Rainwater Harvesting

Rain Water Harvesting

Each citizen in Canada uses an average of 329 liters of drinking water per day (Statistics Canada 2004). 90 liters are used for toilet flushing alone, which along with garden irrigation can be considered a waste of drinking water.

Configuration of a Rain Water Harvesting System

Rain Water Harvesting SystemIn general a rain water harvesting system consists of the following components:



In-house water treatment system


Rain water running off the roof is channeled through a filter and collected in a rain water storage tank. Depending on the space available the tank can be installed inside the house or outside underground. Tanks used inside the house are usually made of polyethylene. Plastic or concrete cisterns can be installed underground in the back yard. A calmed inlet allows any pollutants in the rainwater to settle at the bottom of the tank. A connection to a canal or drainage pit prevents overflow when the cistern is full.

A suction pump supplies the water collected in the storage tank at the places of use. This requires a separate plumbing system, usually made out of plastic. An automatic filling level detection and a device for replenishment of drinking water assure continuous water supply when the storage tank is empty.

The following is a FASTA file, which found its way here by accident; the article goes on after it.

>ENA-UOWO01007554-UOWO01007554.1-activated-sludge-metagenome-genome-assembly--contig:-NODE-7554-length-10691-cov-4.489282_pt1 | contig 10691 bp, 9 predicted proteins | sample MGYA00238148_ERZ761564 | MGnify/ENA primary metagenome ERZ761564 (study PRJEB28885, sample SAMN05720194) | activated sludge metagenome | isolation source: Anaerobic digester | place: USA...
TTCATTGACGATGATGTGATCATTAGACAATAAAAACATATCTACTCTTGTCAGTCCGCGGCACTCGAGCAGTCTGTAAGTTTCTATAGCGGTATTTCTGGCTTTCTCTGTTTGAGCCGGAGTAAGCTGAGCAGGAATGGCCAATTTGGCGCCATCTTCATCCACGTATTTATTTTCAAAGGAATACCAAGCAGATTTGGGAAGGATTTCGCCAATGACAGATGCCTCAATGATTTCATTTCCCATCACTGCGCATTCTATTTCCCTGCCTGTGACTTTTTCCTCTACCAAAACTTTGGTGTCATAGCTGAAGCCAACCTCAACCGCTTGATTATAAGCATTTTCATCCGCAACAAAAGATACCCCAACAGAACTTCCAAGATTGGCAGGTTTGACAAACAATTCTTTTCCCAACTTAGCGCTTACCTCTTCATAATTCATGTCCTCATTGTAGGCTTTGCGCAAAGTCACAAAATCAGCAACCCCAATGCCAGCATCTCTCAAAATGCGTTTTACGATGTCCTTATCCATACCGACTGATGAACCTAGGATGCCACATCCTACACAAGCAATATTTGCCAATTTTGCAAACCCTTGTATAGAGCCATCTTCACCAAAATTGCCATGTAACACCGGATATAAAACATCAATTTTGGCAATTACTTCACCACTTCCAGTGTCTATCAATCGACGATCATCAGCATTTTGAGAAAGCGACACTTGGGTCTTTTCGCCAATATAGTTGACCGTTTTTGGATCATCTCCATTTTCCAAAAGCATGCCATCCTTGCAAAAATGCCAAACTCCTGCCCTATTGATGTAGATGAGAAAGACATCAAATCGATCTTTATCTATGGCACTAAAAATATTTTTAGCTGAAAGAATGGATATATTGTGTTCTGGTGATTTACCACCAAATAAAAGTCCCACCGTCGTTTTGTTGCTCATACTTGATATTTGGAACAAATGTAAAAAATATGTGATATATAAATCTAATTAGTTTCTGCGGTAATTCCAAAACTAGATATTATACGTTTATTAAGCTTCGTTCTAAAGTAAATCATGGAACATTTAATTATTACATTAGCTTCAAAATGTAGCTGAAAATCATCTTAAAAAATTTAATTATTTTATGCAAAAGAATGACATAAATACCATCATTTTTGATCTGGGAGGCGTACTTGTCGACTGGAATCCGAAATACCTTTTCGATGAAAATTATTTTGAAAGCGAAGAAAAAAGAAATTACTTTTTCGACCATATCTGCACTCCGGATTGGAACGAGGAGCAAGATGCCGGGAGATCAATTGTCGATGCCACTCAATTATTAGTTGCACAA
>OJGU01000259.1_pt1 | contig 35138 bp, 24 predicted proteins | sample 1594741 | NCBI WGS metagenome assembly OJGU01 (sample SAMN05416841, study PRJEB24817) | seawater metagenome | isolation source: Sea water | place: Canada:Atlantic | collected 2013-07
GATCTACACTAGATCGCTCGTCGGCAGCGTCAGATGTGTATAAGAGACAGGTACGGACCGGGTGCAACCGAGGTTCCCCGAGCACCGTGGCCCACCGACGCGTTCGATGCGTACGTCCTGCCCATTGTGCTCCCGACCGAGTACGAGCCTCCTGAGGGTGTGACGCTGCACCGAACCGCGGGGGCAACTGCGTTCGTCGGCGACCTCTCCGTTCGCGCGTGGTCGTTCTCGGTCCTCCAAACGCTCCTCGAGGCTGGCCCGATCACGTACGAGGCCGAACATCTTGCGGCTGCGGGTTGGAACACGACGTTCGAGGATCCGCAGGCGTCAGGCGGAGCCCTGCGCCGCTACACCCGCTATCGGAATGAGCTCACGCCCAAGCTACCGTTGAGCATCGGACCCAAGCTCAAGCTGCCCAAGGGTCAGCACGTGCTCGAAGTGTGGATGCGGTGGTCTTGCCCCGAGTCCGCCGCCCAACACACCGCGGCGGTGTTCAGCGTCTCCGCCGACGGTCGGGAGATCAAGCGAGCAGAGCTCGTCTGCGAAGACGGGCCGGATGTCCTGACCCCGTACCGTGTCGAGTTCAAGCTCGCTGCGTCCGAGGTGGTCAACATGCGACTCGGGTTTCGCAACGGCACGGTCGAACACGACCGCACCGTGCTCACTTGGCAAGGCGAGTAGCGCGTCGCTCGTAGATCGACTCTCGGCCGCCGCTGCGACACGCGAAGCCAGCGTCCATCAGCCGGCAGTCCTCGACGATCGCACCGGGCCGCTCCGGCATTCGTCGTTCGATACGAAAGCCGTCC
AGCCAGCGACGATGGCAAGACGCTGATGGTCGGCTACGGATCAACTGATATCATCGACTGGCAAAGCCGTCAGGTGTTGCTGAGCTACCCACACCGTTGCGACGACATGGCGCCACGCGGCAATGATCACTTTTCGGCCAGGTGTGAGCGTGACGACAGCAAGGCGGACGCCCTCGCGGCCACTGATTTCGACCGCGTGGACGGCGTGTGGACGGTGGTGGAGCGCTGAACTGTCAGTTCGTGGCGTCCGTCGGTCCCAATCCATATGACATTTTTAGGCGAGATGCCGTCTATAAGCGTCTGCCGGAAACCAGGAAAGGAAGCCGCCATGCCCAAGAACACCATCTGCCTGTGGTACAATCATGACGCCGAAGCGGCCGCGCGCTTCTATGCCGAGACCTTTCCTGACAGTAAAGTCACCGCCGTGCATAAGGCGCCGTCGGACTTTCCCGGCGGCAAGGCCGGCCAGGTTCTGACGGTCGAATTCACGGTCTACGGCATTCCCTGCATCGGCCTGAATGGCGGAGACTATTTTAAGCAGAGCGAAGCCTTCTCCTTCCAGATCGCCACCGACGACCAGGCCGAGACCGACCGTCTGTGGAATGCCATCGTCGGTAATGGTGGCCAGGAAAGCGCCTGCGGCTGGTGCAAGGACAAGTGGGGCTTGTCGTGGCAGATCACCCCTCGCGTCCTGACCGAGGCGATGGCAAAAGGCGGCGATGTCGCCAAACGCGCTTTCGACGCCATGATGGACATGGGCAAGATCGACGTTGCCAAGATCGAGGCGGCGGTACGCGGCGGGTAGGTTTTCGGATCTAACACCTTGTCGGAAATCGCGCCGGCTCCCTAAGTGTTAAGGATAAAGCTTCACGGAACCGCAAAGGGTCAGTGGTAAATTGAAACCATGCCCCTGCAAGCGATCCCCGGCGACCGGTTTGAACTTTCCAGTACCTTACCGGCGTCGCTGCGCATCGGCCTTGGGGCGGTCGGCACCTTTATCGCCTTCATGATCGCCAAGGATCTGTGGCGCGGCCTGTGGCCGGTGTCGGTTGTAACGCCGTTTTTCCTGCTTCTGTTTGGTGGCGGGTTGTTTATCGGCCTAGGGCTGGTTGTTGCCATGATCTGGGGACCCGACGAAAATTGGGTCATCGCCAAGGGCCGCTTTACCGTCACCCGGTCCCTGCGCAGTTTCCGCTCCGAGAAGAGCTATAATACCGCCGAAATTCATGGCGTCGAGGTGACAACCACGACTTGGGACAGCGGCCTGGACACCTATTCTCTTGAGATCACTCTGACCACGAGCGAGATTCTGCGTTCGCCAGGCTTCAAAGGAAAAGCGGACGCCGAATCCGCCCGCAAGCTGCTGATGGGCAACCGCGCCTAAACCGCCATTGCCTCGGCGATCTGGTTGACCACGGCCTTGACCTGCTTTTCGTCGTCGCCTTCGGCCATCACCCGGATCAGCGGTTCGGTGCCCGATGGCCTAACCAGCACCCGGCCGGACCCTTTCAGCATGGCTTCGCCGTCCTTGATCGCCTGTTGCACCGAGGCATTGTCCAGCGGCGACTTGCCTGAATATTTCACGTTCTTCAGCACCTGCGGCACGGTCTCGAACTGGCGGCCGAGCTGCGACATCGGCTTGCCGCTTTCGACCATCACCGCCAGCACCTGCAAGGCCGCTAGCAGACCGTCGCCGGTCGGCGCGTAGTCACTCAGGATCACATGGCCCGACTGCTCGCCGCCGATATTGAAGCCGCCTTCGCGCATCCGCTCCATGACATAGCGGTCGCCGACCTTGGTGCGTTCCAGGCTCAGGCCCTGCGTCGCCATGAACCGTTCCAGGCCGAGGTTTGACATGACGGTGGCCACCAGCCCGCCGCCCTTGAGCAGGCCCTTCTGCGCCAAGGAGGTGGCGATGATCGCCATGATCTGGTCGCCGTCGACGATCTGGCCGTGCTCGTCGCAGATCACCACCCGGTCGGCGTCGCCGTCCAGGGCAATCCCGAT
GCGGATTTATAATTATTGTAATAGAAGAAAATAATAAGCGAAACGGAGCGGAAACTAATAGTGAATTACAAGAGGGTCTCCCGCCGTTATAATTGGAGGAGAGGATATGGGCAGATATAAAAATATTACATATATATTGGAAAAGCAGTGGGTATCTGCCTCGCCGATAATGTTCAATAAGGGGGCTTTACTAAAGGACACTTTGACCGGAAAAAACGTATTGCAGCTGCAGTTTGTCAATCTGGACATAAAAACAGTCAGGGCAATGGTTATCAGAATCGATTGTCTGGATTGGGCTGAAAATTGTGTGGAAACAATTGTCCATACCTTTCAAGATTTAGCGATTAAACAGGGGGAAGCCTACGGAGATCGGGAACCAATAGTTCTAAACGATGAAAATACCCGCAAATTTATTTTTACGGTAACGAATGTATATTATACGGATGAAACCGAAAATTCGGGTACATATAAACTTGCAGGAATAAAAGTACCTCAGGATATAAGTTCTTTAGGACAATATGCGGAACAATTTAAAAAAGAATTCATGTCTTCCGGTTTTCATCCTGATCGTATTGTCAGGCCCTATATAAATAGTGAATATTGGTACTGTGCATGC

System Size

Since the cost of the storage tank accounts for up to 50% of the system price it is essential to determine the required storage tank size. The cistern size depends on the roof area available for rain water collection and the required amount of water. For example, a roof area of 120 m2 with an annual precipitation of 537mm would require a storage tank of approximately 3000 l. Based on a completely filled cistern with a daily usage from a four person household of 360 l (for toilet flushing only) the stored water reserves would last for about 11 days.

Applications for Rain Water Harvesting

While a system for garden irrigation can be installed any time, systems for the house and garden require a special plumbing system and are therefore primarily of interest in new developments or renovations. In addition to garden irrigation and toilet flushing, rain water can also be used for laundry. Rain water leaves significantly less lime scale deposits in washing machines and less laundry detergent is needed.